• Two lead teacher/project mentor full day sessions are held on March 2 and 9, 2002 focusing on leadership (using ideas from Project MERIT and Building Leadership Capacity in the Schools) and on a full inquiry (from shadows investigation at Exporatorium Institute for Inquiry)

  • One lead teacher/project mentor session was three hours in length and provided leadership information and activities in May 2002.

  • 255 teachers attend the fourth phase of project professional development in July and August of 2002. These two-day sessions focus on science process skills, kit training, and content.

  • 136 teachers attend the fifth phase of the project professional development in June and July 2002. This session focused on grade level sharing of integration and extension ideas, across grade level sharing, and multi-grade content enhancement. The New Science Literacy was used to show literacy and science connections.

  • Additional professional development is offered through the Environmental Workshop held at the Pittsburgh Plate Glass Industries outdoor environmental site and through the geography and science integration workshop called CONNECTS (Eisenhower Higher Education grant). 65 teachers participated.

  • Fall 2002 professional development highlighting the fourth kit training involves 142 teachers K-6 in two day session

  • All 45 schools are currently utilizing the WV-Handle On Science Program, with the majority of the teachers having completed at least four phases of the professional development program

  • 880 kits are sent from Materials Center in Spring 2002(rotations 3 &4), 529 are sent Rotation 1, 2002, and 501 are sent Rotation 2, 2002 (these numbers do not reflect multiple kits sent for teachers with multiple classes)



Since the science instructional materials adoption of 2000, the accelerated professional development has had mixed results. Sessions for the final wave of teachers have been mandated during school time if they have not attended in summer. The county school systems provide release time with substitutes for the remaining teachers to receive this mandated professional development. The WV-Handle On Science curriculum matrix is (until at least 2007) the five counties' adopted science program.

As of August 31, 2002, the majority (72%) of the teachers have received over 100 hours of professional development. The large number of participants in the third cohort has caused logistical problems within the project and forced quicker implementation than was originally planned. There is a degree of resentment on the part of some teachers who are now forced to attend, and there are some who are participating only because they are now mandated. This resentment shows in responses to questionnaires and in interviews. During the fall 2001 professional development sequence, some teachers stated that the sessions were "a waste of time" to their principal who in turn took the comments at face value. These two principals were marginal in their support of the program already, and this made matters even more difficult. Fortunately, the teachers attended summer sessions this year and have softened in their outlook considerably. These teachers did not enjoy the animal-related units, but when another unit was highlighted became much more enthusiastic. This case seems to bear out individual concerns more than project session quality.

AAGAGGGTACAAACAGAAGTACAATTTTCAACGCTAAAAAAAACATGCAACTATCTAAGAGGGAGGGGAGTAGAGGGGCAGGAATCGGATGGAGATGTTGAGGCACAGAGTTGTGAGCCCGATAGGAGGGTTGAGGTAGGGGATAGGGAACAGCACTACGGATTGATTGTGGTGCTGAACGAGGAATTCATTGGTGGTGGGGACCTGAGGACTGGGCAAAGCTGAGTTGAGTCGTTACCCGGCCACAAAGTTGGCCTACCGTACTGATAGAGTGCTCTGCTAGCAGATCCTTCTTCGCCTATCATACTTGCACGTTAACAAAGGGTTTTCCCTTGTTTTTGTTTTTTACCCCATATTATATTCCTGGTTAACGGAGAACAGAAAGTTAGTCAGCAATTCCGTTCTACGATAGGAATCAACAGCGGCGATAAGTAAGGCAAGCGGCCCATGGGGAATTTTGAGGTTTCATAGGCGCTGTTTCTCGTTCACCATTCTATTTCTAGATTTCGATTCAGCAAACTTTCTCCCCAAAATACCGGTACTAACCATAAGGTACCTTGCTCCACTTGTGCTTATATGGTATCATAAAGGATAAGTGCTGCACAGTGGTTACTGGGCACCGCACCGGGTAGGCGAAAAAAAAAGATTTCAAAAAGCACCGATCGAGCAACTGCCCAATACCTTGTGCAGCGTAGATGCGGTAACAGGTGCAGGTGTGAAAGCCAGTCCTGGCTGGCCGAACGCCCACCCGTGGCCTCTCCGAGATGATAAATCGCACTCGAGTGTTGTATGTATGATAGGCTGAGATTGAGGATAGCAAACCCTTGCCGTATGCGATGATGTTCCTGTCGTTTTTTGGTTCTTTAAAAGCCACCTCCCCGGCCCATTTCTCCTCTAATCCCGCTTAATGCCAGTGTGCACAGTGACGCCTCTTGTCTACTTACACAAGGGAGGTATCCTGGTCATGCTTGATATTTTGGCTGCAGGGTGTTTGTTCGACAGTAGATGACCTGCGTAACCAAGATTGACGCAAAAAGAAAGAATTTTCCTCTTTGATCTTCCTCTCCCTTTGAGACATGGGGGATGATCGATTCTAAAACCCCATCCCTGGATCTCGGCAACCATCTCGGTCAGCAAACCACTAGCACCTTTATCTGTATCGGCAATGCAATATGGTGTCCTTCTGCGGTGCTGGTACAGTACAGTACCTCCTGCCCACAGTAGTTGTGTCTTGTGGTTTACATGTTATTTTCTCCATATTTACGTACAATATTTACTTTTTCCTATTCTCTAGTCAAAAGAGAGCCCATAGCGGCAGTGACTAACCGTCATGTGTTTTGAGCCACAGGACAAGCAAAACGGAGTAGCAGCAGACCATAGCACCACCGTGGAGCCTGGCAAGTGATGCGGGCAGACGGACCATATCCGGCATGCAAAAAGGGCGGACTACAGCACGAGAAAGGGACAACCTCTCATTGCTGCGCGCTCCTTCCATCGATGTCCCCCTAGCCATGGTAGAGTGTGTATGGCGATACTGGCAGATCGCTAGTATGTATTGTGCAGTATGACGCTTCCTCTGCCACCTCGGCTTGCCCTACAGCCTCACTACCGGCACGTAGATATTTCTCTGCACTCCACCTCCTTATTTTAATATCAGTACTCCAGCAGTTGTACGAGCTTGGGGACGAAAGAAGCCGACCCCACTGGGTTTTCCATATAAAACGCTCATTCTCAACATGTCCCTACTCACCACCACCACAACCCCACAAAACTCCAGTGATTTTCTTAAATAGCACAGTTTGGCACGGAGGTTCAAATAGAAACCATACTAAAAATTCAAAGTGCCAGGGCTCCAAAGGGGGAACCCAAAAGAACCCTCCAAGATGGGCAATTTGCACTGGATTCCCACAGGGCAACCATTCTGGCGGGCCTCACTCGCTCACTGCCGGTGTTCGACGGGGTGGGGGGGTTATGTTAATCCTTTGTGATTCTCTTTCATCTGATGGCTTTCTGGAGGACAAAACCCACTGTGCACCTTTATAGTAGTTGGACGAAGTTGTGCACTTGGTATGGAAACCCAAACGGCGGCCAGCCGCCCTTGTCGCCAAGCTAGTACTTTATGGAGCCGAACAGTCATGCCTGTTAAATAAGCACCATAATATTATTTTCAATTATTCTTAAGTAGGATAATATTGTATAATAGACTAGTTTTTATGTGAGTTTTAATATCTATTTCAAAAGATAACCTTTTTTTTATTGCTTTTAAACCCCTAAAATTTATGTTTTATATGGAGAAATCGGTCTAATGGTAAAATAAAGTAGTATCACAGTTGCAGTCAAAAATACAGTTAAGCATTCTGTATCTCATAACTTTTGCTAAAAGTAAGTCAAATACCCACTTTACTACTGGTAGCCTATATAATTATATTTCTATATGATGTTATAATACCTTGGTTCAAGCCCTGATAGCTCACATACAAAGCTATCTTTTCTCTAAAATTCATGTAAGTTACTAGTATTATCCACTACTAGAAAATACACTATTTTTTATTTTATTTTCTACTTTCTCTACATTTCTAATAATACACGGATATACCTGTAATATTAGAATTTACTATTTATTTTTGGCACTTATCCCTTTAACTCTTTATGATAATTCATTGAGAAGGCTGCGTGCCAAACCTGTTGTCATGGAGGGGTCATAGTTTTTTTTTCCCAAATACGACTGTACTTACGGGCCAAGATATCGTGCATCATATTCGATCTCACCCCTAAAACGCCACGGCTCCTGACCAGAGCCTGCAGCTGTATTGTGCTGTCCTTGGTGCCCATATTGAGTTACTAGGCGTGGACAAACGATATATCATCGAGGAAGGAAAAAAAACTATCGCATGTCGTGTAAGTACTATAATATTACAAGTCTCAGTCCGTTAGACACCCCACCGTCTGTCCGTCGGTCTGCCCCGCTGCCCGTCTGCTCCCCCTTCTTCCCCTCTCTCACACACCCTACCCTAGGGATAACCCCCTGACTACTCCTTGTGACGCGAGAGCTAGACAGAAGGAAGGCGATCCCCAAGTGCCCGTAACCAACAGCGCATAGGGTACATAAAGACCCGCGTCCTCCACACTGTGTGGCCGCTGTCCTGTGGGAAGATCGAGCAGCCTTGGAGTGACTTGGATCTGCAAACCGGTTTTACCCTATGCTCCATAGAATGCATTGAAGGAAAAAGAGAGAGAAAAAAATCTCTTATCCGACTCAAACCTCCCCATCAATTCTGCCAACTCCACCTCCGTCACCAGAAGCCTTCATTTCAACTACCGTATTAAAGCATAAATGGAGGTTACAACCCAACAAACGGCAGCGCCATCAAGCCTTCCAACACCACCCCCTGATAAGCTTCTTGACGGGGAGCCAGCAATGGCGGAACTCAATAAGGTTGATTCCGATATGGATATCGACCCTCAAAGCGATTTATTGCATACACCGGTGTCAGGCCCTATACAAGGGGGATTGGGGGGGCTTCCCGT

More frequent visits to teachers' classrooms on a scheduled basis are occurring now than at the project's beginning. Teachers who are new participants will be visited to assist with implementation. Many retirees and new teachers are also hurdles for the program. Grade level changes continue at the present time as do school closings and potential closings. Many of the project's original teachers do not remain where they were at the project's start, and many have moved or retired (or succumbed to a reduction in force). The population of the area continues to decrease, necessitating reduction in force and in school closings.

Teachers assume greater leadership roles now in the project (leading sessions at roundtables, conferences, share-a-thons, etc). Additional sessions for lead teachers and project mentors with increased emphasis on leadership and on inquiry occurred in winter 2001-2. Resources such as Building Leadership Capacity in the Schools were used. Teachers also designed a mini-inquiry based on the Shadows investigation at the Exploratorium Institute for Inquiry. One of the least influenced aspects of classroom teaching since the genesis of the program is the addition of student designed investigation in the classroom. Project staff designed the lead teacher and project mentor workshop with this need in mind. The shadow investigation enhanced the understanding of what student designed investigations should look like in the classroom. Plans are to utilize this activity with a larger audience (perhaps at a future workshop).

We have learned that a supportive principal can have a tremendous influence on the climate of school-wide science reform. We have also found that teachers who have grown comfortable enough to serve as mentors for new teachers have enhanced the project's effectiveness. We plan to formalize this mentoring as the award period draws to an end (fall 2003) for the purpose of sustainability.